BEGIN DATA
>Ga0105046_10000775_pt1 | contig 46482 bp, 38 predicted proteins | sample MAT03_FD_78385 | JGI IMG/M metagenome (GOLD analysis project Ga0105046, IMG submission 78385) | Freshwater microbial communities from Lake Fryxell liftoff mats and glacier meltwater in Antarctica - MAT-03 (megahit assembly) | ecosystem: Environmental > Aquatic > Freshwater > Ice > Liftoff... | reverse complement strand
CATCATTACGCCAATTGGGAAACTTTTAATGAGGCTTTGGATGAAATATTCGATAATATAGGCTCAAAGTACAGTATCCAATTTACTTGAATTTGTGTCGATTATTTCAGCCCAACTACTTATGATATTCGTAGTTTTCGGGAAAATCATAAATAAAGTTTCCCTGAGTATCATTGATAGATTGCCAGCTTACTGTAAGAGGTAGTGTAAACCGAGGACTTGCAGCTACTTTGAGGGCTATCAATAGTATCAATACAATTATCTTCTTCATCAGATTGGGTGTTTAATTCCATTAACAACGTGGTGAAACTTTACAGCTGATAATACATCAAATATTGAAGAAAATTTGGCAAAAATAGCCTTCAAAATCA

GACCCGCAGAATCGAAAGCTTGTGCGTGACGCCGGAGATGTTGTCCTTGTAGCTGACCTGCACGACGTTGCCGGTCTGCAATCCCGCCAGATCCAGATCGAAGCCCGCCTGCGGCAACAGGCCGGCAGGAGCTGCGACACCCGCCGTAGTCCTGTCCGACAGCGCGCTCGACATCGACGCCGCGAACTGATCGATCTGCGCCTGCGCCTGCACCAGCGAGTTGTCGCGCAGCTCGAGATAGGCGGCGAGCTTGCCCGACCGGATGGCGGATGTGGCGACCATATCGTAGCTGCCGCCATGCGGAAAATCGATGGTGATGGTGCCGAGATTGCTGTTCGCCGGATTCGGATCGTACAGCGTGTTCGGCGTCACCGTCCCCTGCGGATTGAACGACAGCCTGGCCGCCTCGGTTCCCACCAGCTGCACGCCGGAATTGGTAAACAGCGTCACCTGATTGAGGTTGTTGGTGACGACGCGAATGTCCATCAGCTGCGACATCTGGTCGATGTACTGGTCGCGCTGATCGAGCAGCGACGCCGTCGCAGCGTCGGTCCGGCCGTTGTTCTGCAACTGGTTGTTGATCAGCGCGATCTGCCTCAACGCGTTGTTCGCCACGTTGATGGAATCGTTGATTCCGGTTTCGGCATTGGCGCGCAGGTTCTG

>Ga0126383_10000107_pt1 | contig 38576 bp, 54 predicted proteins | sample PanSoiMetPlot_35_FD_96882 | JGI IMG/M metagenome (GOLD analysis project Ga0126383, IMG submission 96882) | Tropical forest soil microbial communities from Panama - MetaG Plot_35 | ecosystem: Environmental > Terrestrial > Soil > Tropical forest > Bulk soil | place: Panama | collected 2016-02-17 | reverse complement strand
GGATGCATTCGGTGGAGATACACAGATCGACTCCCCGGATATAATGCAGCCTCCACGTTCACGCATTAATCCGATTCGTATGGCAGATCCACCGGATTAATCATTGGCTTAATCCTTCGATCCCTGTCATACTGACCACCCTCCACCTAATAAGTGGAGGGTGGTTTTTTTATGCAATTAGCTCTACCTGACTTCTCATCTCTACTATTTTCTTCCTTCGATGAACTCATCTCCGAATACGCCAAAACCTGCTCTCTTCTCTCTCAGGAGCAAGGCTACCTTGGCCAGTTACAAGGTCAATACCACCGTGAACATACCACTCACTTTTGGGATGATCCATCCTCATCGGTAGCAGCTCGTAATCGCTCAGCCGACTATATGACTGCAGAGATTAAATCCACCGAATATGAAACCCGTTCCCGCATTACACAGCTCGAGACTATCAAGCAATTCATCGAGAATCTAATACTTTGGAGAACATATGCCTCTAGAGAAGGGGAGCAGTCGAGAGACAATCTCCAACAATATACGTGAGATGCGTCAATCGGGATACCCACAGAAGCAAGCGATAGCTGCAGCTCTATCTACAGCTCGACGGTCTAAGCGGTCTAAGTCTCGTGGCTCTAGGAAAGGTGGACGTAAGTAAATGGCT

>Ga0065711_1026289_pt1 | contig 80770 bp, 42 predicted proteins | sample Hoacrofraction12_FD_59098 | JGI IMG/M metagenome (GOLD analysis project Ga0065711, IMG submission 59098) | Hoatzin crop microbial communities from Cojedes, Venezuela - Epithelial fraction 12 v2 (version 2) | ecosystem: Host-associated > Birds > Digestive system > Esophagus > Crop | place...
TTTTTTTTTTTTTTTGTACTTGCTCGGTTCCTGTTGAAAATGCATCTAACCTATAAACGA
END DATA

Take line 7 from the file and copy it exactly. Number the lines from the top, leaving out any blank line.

TTTTTTTTTTTTTTTGTACTTGCTCGGTTCCTGTTGAAAATGCATCTAACCTATAAACGA